He’d like to focus on increasing opportunities at the elementary, middle and high school levels and further enhance the district’s current Aspiring Leader and Teacher Leader programs. Likewise, Oertling seeks to expand leadership programs for teachers and for administrators, including an aspiring principal program. Oertling said it will be his responsibility to cultivate and maintain continuous professional growth for district employees. But the chance to spark growth of those skills in students, he believes, will also have extensive benefits both now and in the future.

“Leadership is so important to driving future initiatives. For us to be innovative and progressive, we need more and more leaders throughout our organization,” he said. “(Leadership) isn’t about a position. It’s about the ability to connect with and influence others in a positive way, and looking at things in a positive manner.

“If we can build those skills within our students and they cultivate them throughout their schools and in their lives, I think it’ll have such a positive impact on not just our school system, but in our community, our state and our country. I feel very strongly about that.

Though he steps into the leadership role of what’s been a highly-regarded, “A” rated district, staying ahead of the curve is a must if St. Charles is to stay that way, he said.

“The needs of students five years ago aren’t the same needs of students today,” Oertling said.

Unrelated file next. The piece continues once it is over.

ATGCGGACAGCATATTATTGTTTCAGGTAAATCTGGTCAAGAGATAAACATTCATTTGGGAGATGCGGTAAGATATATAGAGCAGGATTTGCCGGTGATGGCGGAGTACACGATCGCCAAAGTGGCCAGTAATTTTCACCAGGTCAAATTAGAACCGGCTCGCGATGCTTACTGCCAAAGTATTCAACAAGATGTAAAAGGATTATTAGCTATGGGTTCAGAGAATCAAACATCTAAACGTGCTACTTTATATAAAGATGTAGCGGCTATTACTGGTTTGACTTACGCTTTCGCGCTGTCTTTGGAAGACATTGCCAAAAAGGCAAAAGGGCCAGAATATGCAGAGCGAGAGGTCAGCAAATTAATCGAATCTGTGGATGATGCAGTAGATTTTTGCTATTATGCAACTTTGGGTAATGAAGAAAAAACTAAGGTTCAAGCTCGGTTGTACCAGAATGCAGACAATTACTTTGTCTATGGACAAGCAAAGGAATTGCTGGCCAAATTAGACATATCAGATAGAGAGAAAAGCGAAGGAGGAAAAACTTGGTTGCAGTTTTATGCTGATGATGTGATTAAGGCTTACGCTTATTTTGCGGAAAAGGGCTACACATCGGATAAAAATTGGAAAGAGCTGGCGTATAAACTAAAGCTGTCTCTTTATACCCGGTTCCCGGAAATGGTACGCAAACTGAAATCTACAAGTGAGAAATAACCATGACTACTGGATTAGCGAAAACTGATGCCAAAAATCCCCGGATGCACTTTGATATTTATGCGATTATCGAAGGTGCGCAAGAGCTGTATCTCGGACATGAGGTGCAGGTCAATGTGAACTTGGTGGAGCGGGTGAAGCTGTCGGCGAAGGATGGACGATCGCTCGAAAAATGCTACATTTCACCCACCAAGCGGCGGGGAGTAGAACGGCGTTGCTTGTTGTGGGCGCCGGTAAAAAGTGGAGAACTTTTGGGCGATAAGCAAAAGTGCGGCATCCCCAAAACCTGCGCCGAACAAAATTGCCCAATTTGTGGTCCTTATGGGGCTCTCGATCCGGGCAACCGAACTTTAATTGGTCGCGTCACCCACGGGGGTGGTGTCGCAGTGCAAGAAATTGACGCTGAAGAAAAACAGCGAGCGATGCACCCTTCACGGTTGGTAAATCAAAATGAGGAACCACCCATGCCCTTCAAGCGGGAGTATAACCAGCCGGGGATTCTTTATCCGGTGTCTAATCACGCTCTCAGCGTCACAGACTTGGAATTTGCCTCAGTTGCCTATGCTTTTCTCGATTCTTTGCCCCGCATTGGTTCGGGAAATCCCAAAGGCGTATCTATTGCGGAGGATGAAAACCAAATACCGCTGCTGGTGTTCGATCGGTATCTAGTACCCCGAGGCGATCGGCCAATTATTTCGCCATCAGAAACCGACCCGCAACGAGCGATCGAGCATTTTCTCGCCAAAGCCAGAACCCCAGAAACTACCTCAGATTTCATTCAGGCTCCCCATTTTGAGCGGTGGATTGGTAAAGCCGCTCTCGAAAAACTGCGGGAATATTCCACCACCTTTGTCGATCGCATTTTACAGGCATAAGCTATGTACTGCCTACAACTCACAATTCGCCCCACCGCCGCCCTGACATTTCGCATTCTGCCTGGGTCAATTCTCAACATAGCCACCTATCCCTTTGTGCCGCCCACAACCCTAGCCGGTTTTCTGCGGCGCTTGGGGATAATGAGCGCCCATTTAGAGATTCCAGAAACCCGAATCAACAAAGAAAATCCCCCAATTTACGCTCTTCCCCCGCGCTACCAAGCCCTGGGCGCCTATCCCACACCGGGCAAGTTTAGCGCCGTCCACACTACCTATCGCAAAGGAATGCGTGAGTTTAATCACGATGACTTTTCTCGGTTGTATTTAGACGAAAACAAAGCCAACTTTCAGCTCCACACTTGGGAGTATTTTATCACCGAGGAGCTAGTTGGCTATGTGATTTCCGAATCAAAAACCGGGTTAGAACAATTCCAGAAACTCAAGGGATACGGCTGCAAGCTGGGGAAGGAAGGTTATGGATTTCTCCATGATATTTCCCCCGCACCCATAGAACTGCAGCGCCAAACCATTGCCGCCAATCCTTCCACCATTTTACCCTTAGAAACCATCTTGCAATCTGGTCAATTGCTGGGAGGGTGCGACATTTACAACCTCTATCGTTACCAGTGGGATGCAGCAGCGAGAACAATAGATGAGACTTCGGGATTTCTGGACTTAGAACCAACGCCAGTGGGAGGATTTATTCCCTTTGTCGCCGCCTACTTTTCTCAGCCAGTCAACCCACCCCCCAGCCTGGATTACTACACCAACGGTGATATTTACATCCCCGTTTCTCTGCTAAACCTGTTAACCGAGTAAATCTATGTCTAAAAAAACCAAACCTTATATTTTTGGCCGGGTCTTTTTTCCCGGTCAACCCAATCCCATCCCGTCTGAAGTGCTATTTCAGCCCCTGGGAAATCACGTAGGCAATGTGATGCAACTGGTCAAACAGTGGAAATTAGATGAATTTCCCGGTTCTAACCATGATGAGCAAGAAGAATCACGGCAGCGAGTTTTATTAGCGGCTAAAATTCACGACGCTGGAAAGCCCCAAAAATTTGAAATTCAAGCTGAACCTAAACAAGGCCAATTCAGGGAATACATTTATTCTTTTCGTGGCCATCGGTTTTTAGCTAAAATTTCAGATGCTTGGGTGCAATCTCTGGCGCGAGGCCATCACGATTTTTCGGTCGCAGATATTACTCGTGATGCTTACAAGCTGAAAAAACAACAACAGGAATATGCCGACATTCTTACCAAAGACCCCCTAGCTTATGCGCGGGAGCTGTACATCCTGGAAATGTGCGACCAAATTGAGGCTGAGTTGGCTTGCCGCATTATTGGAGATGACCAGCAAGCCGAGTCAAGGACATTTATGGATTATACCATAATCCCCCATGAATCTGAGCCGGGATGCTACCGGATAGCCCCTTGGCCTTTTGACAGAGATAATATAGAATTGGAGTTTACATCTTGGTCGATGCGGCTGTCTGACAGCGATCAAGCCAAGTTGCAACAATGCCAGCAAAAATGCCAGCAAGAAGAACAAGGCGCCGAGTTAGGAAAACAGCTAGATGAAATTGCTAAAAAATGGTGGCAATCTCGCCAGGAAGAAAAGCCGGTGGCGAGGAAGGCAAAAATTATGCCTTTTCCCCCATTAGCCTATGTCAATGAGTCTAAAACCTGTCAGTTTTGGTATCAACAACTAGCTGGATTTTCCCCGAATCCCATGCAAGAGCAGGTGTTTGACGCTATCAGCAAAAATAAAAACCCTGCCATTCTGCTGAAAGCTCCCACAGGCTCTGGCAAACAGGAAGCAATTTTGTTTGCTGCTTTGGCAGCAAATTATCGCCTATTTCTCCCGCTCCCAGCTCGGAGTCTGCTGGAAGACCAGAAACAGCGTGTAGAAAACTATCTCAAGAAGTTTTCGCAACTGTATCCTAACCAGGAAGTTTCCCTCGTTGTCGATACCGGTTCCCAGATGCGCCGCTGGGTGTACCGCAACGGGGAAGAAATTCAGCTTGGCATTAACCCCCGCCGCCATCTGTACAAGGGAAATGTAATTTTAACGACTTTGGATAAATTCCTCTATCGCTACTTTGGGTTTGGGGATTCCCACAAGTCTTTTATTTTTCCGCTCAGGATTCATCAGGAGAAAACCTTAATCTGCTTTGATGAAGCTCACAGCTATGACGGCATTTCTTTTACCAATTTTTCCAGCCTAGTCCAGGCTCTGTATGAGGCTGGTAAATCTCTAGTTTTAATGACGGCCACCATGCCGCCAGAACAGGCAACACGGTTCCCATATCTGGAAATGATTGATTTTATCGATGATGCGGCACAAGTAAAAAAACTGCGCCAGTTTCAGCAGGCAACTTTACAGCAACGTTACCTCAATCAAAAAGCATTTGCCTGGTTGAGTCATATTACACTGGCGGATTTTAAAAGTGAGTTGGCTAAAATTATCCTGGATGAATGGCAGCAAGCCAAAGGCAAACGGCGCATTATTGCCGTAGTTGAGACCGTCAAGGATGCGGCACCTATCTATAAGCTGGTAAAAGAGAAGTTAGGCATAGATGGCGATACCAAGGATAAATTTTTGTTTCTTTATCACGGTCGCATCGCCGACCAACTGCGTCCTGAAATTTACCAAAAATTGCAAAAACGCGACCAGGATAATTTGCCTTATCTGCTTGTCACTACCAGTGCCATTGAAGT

“It’s been a whirlwind, a very busy few months.” — Ken Oertling

The world is changing, as is its workforce. Automated machines and technology have replaced many manual label and data management jobs, which Oertling said yields a two-pronged responsibility for the district: to prepare students with the technological skills to needed to fill those jobs, but also to teach the skills machines cannot mimic or replace: collaboration, design thinking, creativity, problem-solving, active listening and emotional intelligence. He would like to see continued development of the district’s technology education plan to that end, as well as a strategic plan for STEAM (science, technology, engineering and mathematics) education.

“People often say we’re preparing students to be college or career ready, but really the term needs to be future ready,” Oertling said. “The world is changing at such a fast rate, and we need to be on top of it.”

He’s ready to take on those challenges. Gomez-Walker, he said, has made his transition easier in many ways for him, and he also credited her with setting an example he’s learned so much from.

“There’s a difference between listening to people and hearing them, and she helped me slow down and really listen,” he said. “If you don’t have that empathy for what another person is experiencing, it’s very difficult to serve them well. It’s something I hope to emulate.”

Dr. Ken Oertling

  • Des Allemands resident been part of St. Charles public school system for the past 18 years.
  • Named Louisiana Principal of the Year in 2015 for his work with Hahnville High School.
  • U.S. Navy veteran
  • Takes over superintendent role officially July 1. Expanded opportunities and programs regarding technology and leadership skills are among a number of goals he’s focused on.